Pediatric Palliative Care: A Survey of Knowledge and Attitudes of Health care Professionals
Date of submission: 18-04-2020 | Date of acceptance: 06-12-2020 | Published: 03-04-2021
Introduction: Due to improvements in medical care, children with complex chronic diseases are living longer. Pediatric palliative care should be offered to these children and their families. The aim of the study was to evaluate the knowledge and attitudes of health care professionals of a pediatric department toward pediatric palliative care and identify the possible barriers to the referral of patients.
Methods: A cross-sectional survey of health care professionals working in a pediatric hospital in Lisbon was conducted using a questionnaire that includes 18 multiple-choice questions and one open-ended question.
Results: There were 140 health care professionals who completed the questionnaire. In the multiple-choice questions, 55% (n = 76) believe that pediatric palliative care should start at diagnosis, 91% (n =127) consider it to be as important as curative treatment, and 73% (n = 101) disagrees with the idea of pediatric palliative care being primarily about end-of-life care. The most common reason not to refer a child to pediatric palliative care was an uncertain prognosis (29%, n = 40). In the open-ended question, the most frequent expressions associated with the concept of palliative care were comfort/symptom management (54%, n = 44), quality of life (35%, n = 28), and end of life (32%, n = 26).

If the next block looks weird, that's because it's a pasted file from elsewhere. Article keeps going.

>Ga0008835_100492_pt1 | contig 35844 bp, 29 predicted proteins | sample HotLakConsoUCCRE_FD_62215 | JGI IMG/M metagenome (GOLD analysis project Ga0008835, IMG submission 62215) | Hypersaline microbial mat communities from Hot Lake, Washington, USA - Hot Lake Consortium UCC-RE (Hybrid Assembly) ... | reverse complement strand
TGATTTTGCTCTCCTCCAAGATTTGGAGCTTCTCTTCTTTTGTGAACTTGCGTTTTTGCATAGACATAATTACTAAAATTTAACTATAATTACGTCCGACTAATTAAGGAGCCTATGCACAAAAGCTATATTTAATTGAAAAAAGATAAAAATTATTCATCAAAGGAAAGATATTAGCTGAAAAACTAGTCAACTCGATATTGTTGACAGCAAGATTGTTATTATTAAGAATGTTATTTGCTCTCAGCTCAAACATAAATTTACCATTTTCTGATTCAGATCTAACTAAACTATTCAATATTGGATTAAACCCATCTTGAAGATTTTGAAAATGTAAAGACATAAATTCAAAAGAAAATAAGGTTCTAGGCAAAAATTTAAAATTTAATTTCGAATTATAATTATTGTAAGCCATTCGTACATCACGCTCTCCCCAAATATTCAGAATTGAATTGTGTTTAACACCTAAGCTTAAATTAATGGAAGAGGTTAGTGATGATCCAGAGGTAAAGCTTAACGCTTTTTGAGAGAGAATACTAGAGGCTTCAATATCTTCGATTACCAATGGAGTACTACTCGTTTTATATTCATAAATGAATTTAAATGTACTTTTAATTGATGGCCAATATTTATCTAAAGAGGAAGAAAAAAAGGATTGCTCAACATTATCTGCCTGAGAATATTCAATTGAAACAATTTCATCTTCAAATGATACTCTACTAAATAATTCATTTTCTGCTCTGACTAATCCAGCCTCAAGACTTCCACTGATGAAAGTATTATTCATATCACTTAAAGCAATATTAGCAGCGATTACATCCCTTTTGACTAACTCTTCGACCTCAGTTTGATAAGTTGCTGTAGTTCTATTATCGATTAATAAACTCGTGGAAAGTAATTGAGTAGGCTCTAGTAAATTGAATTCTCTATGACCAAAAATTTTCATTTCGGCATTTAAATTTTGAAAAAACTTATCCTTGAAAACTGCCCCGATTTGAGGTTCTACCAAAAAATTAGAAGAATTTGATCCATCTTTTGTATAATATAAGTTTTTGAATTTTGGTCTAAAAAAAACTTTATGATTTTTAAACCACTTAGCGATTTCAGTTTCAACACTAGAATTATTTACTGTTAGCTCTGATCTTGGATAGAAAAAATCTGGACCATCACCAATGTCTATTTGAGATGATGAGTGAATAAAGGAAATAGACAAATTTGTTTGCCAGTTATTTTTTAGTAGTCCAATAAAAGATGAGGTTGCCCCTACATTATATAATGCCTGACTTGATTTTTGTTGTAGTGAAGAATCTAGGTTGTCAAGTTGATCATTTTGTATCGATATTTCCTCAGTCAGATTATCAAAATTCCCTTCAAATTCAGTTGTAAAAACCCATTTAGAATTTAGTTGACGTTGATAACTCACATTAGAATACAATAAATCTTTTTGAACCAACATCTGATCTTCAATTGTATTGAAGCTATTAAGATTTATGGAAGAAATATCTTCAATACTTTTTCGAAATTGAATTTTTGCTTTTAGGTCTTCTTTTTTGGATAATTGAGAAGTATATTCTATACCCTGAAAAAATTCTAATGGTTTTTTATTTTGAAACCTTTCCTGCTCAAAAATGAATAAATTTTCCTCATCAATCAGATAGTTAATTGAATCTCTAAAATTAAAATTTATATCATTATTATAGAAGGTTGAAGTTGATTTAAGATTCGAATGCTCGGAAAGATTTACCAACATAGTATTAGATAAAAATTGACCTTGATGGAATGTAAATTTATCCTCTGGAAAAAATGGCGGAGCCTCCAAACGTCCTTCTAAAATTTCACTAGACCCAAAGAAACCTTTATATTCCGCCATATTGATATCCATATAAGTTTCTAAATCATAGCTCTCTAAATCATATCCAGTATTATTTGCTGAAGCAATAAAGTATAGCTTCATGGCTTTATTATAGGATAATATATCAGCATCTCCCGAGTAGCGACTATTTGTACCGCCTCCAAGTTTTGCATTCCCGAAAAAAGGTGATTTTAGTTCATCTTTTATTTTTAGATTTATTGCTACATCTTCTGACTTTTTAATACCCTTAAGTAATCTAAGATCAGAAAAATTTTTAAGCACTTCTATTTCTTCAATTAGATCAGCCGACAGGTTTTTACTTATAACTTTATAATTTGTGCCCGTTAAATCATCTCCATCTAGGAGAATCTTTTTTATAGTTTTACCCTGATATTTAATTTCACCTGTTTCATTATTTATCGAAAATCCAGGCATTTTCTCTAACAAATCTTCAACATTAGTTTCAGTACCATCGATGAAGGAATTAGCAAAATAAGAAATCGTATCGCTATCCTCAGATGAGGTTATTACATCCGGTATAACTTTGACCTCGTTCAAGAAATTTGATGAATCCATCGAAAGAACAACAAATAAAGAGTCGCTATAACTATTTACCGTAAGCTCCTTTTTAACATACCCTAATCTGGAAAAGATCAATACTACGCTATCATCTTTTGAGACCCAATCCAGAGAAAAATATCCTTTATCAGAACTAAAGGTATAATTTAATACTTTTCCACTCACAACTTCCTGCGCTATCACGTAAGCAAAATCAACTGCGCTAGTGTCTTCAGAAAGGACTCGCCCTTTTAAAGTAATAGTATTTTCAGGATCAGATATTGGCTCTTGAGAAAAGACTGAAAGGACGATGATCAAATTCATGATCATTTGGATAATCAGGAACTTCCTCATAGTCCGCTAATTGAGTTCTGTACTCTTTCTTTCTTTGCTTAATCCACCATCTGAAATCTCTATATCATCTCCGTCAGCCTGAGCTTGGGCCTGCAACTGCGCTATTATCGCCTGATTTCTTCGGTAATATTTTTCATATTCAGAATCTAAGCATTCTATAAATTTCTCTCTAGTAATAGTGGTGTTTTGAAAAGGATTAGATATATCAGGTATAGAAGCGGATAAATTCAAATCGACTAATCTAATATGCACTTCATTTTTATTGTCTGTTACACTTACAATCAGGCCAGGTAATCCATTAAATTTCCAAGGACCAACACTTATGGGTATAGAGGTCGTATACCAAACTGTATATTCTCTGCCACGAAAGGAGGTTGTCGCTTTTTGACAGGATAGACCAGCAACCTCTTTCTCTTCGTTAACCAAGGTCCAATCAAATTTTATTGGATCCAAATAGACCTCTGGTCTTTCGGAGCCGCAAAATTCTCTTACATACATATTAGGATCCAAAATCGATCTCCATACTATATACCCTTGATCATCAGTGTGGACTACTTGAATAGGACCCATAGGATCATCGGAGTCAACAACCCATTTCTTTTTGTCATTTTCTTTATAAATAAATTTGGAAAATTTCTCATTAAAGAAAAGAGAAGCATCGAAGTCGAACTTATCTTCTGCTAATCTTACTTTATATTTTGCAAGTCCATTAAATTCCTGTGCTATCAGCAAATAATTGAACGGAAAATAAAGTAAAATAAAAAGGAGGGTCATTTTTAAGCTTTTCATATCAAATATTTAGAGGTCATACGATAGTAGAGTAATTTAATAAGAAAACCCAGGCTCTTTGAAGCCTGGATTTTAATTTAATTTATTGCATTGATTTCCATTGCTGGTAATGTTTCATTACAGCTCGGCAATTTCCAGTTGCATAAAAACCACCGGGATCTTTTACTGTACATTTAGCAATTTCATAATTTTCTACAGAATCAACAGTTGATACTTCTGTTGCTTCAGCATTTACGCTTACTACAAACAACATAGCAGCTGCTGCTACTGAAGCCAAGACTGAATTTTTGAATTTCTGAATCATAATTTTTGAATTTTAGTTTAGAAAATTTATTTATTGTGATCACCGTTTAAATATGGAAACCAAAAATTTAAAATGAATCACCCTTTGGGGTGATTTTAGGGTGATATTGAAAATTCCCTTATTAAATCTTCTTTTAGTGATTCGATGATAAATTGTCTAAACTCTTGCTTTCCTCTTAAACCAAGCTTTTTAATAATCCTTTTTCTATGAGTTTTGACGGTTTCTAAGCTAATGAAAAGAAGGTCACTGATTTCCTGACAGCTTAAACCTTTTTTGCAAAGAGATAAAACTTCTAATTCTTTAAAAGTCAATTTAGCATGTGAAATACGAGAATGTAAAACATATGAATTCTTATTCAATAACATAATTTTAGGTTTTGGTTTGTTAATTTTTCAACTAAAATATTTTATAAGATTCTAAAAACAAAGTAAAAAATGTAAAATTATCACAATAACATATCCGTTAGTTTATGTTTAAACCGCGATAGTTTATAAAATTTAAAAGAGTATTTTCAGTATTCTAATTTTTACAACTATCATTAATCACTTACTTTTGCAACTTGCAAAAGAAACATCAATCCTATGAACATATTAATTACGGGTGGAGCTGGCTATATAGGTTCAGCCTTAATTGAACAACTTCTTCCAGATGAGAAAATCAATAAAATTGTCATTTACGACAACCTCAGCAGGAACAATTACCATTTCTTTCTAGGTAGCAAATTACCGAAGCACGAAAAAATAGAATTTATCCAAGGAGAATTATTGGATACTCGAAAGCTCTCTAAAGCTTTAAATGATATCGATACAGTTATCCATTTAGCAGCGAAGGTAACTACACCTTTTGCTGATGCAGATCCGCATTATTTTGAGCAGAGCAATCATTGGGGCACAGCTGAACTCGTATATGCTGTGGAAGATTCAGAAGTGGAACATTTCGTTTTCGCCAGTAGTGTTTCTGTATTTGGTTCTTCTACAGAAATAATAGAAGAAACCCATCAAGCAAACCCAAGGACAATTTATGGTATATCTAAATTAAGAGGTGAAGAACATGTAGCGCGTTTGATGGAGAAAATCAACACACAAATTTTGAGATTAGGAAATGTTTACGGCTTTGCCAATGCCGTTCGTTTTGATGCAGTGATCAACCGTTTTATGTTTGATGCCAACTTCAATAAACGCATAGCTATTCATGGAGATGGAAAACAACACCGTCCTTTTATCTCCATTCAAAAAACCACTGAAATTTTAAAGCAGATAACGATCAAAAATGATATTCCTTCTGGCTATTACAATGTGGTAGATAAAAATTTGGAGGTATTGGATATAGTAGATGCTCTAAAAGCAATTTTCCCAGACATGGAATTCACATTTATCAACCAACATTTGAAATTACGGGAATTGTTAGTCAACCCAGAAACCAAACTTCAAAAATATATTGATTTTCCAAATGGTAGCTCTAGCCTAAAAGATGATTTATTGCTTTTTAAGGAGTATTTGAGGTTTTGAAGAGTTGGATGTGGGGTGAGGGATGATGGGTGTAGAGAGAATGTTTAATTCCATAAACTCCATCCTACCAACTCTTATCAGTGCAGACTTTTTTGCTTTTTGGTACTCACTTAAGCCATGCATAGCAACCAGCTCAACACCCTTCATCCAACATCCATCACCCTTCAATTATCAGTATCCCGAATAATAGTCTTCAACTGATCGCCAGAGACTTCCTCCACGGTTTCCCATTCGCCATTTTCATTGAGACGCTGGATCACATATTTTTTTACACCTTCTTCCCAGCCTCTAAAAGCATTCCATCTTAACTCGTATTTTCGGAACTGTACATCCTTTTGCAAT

Discussion: In our study, multiple-choice questions revealed health care professionals to be well informed regarding pediatric palliative care. Most health care professionals identified the moment of complex chronic diseases diagnosis as the ideal time to start pediatric palliative care. In open-ended questions, end-of life care was still associated with pediatric palliative care suggesting an unrecognized association of pediatric palliative care and death in the attitudes of health care professionals and a potential barrier to timely referral.
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